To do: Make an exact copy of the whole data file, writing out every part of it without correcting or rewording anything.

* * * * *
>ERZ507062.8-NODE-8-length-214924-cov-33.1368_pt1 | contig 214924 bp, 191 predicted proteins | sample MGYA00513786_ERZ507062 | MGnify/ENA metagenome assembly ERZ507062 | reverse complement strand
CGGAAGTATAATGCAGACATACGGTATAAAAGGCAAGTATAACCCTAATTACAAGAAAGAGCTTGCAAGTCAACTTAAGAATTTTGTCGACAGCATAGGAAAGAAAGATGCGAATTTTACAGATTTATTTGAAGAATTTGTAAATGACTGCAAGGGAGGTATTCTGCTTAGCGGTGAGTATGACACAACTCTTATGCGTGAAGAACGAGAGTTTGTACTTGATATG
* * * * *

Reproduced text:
>ERZ507062.8-NODE-8-length-214924-cov-33.1368_pt1 | contig 214924 bp, 191 predicted proteins | sample MGYA00513786_ERZ507062 | MGnify/ENA metagenome assembly ERZ507062 | reverse complement strand
CGGAAGTATAATGCAGACATACGGTATAAAAGGCAAGTATAACCCTAATTACAAGAAAGAGCTTGCAAGTCAACTTAAGAATTTTGTCGACAGCATAGGAAAGAAAGATGCGAATTTTACAGATTTATTTGAAGAATTTGTAAATGACTGCAAGGGAGGTATTCTGCTTAGCGGTGAGTATGACACAACTCTTATGCGTGAAGAACGAGAGTTTGTACTTGATATG